Each time I come out here, I continue to be amazed at how quiet it is. This as always is well worth the 7 hour drive. The weather is very pleasant with a slight breeze and scattered clouds overhead. I rolled out my little carpet, set up the camp chair and table, sat down and stared at the nothingness all around, while sipping a cup of tea. Simply lovely.
I started one of three books I brought along, took a couple of sundown pictures which doesn’t happen until 7:30, fixed a light dinner, read some more and turned out the light at 9:30. I was asleep in no time at all.

Saturday, June 5, 2010

Taking Off For a Week


Summer will officially be here sometime this month so I thought it best to do my annual pilgrimage to the Black Rock Desert before it gets too warm on the Playa. After 15 years of Burning Man, I am calling it quits this year and have other plans for that week in August so this may be the best time for my yearly spiritual retreat of peace and solitude. That's not to imply that there was much peace and solitude to be found during Burning Man week. Nope, but before retirement I would always make this peace and solitude trip over the Memorial Day weekend. Now I am free to do it anytime I please. Check back in a week or so for a write-up on whatever took place. 

Tuesday, June 1, 2010

A Century Young


Today my aunt is 100. I saw her on the way home from the wildflower trip to the desert a couple months ago. She looked good and is able to get around in her home quite well. Still sharp as a tack. Only her eyesight isn't what it used to be. I called her this morning to see how her big day was going.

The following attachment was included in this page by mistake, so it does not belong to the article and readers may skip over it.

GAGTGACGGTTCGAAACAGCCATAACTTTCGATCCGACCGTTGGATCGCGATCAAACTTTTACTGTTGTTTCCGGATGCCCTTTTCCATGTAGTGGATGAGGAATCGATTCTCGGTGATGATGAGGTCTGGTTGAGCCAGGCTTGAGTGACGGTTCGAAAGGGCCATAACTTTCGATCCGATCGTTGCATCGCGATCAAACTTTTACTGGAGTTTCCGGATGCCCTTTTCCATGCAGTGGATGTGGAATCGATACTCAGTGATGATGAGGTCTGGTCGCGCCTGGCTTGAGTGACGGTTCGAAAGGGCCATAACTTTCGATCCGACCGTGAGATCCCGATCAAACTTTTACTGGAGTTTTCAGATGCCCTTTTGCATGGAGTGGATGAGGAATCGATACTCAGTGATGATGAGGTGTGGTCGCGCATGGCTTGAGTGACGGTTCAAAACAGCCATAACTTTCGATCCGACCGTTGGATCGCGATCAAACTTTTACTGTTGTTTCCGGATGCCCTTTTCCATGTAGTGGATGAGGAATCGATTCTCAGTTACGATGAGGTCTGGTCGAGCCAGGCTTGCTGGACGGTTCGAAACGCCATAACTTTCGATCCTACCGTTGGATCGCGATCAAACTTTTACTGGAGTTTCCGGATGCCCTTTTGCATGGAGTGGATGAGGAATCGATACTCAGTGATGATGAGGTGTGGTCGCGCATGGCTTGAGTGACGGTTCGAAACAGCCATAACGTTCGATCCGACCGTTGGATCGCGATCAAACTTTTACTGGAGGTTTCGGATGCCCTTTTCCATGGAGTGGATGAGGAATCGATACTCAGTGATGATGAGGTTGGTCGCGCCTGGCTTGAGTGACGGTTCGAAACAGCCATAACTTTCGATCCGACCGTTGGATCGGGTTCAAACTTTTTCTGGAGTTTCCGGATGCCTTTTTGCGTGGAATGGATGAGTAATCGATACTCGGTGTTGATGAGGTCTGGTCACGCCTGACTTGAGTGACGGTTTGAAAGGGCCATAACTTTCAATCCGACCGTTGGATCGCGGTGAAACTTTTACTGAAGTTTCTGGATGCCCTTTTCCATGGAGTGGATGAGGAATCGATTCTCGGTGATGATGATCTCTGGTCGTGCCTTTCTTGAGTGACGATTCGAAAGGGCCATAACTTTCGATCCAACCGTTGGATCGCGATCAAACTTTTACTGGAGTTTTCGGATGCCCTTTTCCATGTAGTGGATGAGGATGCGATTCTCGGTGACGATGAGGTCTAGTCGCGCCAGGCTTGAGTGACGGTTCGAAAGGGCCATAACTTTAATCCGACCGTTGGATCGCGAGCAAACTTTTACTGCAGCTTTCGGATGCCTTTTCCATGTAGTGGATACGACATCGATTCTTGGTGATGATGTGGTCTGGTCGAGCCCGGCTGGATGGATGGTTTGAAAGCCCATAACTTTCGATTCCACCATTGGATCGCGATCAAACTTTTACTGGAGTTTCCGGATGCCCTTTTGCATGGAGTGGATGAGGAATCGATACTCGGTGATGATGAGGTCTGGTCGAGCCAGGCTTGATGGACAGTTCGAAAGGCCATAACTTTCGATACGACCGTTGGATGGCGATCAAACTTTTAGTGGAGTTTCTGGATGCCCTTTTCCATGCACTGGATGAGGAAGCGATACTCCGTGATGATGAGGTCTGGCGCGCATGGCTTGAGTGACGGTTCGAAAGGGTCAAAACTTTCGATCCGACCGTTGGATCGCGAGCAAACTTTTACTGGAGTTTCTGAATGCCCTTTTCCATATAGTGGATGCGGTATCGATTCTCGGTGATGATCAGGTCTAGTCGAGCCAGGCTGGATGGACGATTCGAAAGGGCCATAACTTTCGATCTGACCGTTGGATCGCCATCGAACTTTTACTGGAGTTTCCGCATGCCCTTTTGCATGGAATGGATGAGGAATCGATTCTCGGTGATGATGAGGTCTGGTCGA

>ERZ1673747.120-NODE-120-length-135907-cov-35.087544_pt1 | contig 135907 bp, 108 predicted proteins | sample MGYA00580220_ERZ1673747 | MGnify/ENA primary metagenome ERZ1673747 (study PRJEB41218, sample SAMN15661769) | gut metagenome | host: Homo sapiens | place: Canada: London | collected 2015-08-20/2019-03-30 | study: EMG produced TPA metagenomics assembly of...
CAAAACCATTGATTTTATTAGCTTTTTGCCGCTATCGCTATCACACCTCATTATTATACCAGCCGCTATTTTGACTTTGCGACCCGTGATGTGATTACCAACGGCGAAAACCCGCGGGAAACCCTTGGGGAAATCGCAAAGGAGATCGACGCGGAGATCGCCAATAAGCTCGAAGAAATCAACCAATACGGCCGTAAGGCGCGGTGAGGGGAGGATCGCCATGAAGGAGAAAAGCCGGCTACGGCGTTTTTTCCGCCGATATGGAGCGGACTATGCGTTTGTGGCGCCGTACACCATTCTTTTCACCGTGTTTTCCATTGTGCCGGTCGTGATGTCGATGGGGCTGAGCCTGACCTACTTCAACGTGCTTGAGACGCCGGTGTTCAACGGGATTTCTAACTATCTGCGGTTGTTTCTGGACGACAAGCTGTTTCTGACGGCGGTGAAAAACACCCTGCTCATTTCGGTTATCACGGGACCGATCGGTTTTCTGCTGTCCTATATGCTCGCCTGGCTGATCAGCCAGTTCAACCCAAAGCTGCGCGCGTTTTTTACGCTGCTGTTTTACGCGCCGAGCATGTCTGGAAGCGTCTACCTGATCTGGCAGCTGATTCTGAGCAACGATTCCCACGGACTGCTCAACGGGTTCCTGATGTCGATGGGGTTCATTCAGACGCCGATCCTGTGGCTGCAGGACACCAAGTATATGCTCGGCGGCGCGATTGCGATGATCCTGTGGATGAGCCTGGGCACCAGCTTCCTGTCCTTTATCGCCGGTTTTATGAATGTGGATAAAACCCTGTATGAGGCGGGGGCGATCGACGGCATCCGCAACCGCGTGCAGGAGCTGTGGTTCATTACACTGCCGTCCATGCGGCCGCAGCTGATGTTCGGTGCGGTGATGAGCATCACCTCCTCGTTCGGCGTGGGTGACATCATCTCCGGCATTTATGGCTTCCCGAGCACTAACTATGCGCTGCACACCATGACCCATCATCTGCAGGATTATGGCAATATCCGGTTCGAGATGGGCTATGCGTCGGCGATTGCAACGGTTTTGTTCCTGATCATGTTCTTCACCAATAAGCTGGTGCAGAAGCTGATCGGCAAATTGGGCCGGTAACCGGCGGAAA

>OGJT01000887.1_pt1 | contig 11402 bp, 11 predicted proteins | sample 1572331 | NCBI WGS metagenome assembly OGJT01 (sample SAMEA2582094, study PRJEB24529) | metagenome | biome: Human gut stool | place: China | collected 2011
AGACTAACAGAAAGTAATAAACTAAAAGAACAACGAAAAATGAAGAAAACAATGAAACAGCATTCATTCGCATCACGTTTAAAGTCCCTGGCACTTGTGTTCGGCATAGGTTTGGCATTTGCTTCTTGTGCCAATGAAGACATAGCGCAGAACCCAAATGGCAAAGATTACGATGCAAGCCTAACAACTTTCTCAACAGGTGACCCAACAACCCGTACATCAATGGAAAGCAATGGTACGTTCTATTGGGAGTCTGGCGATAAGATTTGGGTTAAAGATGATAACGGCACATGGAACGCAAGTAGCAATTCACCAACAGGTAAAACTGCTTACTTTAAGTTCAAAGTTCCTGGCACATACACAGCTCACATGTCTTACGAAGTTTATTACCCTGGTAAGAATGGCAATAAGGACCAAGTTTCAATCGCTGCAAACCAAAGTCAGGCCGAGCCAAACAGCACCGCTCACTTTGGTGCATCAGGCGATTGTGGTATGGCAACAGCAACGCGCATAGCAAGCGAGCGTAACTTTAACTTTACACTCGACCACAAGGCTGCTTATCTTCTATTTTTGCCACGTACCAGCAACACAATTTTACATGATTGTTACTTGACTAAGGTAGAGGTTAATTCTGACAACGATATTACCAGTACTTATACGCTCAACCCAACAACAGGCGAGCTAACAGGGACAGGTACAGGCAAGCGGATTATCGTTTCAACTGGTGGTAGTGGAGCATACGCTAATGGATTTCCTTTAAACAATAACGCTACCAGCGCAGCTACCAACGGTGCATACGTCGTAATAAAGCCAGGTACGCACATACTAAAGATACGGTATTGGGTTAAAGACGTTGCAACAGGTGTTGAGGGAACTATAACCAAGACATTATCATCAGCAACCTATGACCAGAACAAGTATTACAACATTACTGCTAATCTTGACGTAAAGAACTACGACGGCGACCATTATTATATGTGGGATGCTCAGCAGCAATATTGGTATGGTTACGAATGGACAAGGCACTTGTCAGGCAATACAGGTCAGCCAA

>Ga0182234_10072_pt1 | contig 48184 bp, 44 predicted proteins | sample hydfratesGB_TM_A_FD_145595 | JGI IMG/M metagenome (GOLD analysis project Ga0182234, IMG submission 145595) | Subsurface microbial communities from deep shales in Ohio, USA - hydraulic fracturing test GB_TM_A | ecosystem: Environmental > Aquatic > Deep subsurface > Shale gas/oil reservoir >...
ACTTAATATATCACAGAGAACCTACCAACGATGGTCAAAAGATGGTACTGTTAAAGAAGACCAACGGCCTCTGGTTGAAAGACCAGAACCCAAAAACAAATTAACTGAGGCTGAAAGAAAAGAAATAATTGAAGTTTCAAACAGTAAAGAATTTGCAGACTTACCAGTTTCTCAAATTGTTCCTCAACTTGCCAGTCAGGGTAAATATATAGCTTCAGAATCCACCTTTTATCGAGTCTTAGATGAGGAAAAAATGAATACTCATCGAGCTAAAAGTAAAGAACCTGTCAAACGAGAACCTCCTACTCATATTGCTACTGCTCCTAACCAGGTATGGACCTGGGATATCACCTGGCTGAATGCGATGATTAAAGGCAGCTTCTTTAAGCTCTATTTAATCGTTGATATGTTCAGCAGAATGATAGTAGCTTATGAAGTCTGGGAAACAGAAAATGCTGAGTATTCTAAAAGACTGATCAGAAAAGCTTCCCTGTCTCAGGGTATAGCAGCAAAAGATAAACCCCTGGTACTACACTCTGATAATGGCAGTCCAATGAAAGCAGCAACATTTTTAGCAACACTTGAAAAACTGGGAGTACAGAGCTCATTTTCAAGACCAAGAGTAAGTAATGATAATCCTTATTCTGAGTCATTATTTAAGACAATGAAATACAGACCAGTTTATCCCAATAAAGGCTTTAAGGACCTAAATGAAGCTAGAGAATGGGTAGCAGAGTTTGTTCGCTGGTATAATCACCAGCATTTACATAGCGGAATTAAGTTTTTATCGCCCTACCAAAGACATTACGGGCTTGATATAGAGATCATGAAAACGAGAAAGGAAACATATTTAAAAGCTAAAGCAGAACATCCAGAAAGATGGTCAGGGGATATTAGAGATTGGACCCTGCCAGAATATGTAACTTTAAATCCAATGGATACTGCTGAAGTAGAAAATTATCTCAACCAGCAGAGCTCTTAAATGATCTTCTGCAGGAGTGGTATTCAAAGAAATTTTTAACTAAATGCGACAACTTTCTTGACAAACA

"Oh, it's just another day. Friends have sent flowers and I have 8 beautiful bouquets in here. You'd think I was dead already. It looks like a funeral parlor."
I told her that her 100th birthday was a real accomplishment that not too people can attest to. "Be proud of it."
"Yes, you are right" she said. "But I wouldn't want to do it again."
She went on to how she had a good life with no regrets. "You know, I think my 60's were the best years of my life." I told her I'll keep that in mind these next 8 years and try to make the most of them.
I then asked if the local newspaper might run a story on her. "Oh, I don't think they can afford to do those things anymore."
"Well you never know" I said. "You might want to be prepared if someone asks you what your secret is to a long life." She paused and then said "Well I always have my hair and nails done regularly and I put salt on everything."
Happy birthday Aunt Florence!